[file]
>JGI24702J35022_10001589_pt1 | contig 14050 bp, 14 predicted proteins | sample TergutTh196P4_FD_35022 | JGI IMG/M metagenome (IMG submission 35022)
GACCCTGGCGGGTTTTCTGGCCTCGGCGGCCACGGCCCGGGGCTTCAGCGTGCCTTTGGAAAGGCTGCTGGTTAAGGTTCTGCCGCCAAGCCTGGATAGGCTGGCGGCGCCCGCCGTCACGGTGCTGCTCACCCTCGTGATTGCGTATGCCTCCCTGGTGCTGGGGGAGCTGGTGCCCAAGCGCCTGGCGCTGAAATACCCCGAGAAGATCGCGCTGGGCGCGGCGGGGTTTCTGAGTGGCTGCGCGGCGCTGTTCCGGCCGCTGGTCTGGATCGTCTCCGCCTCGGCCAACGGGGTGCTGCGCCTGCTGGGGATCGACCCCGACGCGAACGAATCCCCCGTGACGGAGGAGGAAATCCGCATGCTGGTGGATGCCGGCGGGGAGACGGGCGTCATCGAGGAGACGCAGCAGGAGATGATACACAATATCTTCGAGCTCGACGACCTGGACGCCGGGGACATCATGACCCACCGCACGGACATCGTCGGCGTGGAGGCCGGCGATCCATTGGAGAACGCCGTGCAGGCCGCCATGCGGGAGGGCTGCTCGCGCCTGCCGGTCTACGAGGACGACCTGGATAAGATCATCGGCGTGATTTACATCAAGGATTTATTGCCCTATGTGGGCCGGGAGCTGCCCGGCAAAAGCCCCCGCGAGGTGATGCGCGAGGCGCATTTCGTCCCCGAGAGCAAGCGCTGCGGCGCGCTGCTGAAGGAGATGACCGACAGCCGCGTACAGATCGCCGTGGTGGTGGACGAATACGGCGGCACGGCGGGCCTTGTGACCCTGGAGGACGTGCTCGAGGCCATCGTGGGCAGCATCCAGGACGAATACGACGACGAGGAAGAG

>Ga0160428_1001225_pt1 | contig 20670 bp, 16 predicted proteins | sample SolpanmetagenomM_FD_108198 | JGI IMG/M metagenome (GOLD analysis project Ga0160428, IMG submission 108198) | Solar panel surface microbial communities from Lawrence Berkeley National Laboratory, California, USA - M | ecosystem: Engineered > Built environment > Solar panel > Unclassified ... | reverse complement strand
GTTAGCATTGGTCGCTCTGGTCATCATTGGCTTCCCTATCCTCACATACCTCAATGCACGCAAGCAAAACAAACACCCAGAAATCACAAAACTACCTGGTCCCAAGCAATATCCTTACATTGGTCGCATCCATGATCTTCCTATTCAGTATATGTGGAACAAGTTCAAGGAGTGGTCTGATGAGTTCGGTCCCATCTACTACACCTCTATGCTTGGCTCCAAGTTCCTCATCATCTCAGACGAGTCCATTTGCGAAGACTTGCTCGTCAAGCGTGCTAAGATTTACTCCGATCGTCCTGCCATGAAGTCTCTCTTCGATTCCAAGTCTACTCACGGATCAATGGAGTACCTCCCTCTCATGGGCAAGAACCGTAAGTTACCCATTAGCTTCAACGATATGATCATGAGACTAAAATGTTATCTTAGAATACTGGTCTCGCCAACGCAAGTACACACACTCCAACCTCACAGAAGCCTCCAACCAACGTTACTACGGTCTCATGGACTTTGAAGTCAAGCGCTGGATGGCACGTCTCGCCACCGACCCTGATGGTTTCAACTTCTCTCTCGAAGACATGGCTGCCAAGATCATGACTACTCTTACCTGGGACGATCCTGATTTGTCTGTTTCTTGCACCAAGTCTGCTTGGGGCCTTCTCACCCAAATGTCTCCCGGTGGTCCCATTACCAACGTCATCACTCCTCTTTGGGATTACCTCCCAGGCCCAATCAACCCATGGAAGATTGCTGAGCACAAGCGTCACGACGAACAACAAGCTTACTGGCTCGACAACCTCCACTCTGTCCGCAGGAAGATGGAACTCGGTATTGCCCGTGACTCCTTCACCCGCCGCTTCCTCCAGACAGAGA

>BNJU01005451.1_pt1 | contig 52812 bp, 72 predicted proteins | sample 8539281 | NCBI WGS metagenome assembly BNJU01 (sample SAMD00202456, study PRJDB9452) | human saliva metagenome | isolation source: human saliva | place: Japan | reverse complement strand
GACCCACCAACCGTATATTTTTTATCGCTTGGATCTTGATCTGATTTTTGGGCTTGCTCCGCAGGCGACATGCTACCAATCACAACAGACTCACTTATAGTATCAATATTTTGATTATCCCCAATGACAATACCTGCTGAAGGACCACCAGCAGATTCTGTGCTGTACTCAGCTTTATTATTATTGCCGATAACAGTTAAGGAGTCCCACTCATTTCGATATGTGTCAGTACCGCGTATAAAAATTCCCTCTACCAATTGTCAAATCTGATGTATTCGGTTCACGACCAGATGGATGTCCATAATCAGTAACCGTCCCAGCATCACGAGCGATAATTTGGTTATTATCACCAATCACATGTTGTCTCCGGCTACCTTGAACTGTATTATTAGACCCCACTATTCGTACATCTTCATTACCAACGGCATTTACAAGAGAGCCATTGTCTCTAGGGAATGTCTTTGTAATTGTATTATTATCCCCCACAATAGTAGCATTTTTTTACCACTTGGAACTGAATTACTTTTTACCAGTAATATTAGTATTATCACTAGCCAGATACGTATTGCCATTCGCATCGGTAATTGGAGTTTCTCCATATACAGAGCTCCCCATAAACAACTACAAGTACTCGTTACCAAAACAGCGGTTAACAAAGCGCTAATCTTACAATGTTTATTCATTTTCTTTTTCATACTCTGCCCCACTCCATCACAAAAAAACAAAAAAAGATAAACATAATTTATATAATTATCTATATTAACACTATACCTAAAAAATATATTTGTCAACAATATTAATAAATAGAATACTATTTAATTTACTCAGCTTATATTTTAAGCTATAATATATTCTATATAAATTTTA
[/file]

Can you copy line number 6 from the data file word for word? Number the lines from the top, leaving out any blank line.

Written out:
GACCCACCAACCGTATATTTTTTATCGCTTGGATCTTGATCTGATTTTTGGGCTTGCTCCGCAGGCGACATGCTACCAATCACAACAGACTCACTTATAGTATCAATATTTTGATTATCCCCAATGACAATACCTGCTGAAGGACCACCAGCAGATTCTGTGCTGTACTCAGCTTTATTATTATTGCCGATAACAGTTAAGGAGTCCCACTCATTTCGATATGTGTCAGTACCGCGTATAAAAATTCCCTCTACCAATTGTCAAATCTGATGTATTCGGTTCACGACCAGATGGATGTCCATAATCAGTAACCGTCCCAGCATCACGAGCGATAATTTGGTTATTATCACCAATCACATGTTGTCTCCGGCTACCTTGAACTGTATTATTAGACCCCACTATTCGTACATCTTCATTACCAACGGCATTTACAAGAGAGCCATTGTCTCTAGGGAATGTCTTTGTAATTGTATTATTATCCCCCACAATAGTAGCATTTTTTTACCACTTGGAACTGAATTACTTTTTACCAGTAATATTAGTATTATCACTAGCCAGATACGTATTGCCATTCGCATCGGTAATTGGAGTTTCTCCATATACAGAGCTCCCCATAAACAACTACAAGTACTCGTTACCAAAACAGCGGTTAACAAAGCGCTAATCTTACAATGTTTATTCATTTTCTTTTTCATACTCTGCCCCACTCCATCACAAAAAAACAAAAAAAGATAAACATAATTTATATAATTATCTATATTAACACTATACCTAAAAAATATATTTGTCAACAATATTAATAAATAGAATACTATTTAATTTACTCAGCTTATATTTTAAGCTATAATATATTCTATATAAATTTTA